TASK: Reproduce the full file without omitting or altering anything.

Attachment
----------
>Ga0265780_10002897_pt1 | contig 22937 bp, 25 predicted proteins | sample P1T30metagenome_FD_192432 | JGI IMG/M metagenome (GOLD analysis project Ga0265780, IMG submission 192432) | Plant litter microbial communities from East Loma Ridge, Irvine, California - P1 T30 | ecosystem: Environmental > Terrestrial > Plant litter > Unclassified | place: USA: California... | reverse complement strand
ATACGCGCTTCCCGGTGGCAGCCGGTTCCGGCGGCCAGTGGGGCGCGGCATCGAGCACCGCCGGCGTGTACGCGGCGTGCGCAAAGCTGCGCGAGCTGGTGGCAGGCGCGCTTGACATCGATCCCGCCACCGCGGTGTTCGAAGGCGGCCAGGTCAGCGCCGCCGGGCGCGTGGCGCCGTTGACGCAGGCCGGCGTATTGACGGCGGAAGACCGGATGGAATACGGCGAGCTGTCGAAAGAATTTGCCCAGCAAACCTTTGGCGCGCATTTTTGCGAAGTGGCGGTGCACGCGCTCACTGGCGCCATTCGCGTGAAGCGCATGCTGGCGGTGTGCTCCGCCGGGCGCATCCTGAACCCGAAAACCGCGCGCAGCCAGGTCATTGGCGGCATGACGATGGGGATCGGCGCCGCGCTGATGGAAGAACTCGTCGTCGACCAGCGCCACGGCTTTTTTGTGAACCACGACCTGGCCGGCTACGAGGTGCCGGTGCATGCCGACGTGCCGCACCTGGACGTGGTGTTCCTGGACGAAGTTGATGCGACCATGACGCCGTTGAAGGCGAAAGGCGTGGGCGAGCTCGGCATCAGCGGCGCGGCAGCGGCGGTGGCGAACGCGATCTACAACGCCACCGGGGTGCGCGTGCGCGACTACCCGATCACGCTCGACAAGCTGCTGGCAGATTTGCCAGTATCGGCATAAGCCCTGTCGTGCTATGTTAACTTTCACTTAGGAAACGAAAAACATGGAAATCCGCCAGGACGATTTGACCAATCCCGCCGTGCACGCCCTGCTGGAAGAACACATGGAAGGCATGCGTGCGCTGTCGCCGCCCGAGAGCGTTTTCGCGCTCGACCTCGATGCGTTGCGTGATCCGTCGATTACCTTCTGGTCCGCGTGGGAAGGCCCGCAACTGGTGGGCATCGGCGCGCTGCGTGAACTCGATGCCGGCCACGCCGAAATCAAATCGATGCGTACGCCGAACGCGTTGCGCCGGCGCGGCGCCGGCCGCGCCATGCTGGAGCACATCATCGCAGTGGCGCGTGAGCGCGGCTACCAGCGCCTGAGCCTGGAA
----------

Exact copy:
>Ga0265780_10002897_pt1 | contig 22937 bp, 25 predicted proteins | sample P1T30metagenome_FD_192432 | JGI IMG/M metagenome (GOLD analysis project Ga0265780, IMG submission 192432) | Plant litter microbial communities from East Loma Ridge, Irvine, California - P1 T30 | ecosystem: Environmental > Terrestrial > Plant litter > Unclassified | place: USA: California... | reverse complement strand
ATACGCGCTTCCCGGTGGCAGCCGGTTCCGGCGGCCAGTGGGGCGCGGCATCGAGCACCGCCGGCGTGTACGCGGCGTGCGCAAAGCTGCGCGAGCTGGTGGCAGGCGCGCTTGACATCGATCCCGCCACCGCGGTGTTCGAAGGCGGCCAGGTCAGCGCCGCCGGGCGCGTGGCGCCGTTGACGCAGGCCGGCGTATTGACGGCGGAAGACCGGATGGAATACGGCGAGCTGTCGAAAGAATTTGCCCAGCAAACCTTTGGCGCGCATTTTTGCGAAGTGGCGGTGCACGCGCTCACTGGCGCCATTCGCGTGAAGCGCATGCTGGCGGTGTGCTCCGCCGGGCGCATCCTGAACCCGAAAACCGCGCGCAGCCAGGTCATTGGCGGCATGACGATGGGGATCGGCGCCGCGCTGATGGAAGAACTCGTCGTCGACCAGCGCCACGGCTTTTTTGTGAACCACGACCTGGCCGGCTACGAGGTGCCGGTGCATGCCGACGTGCCGCACCTGGACGTGGTGTTCCTGGACGAAGTTGATGCGACCATGACGCCGTTGAAGGCGAAAGGCGTGGGCGAGCTCGGCATCAGCGGCGCGGCAGCGGCGGTGGCGAACGCGATCTACAACGCCACCGGGGTGCGCGTGCGCGACTACCCGATCACGCTCGACAAGCTGCTGGCAGATTTGCCAGTATCGGCATAAGCCCTGTCGTGCTATGTTAACTTTCACTTAGGAAACGAAAAACATGGAAATCCGCCAGGACGATTTGACCAATCCCGCCGTGCACGCCCTGCTGGAAGAACACATGGAAGGCATGCGTGCGCTGTCGCCGCCCGAGAGCGTTTTCGCGCTCGACCTCGATGCGTTGCGTGATCCGTCGATTACCTTCTGGTCCGCGTGGGAAGGCCCGCAACTGGTGGGCATCGGCGCGCTGCGTGAACTCGATGCCGGCCACGCCGAAATCAAATCGATGCGTACGCCGAACGCGTTGCGCCGGCGCGGCGCCGGCCGCGCCATGCTGGAGCACATCATCGCAGTGGCGCGTGAGCGCGGCTACCAGCGCCTGAGCCTGGAA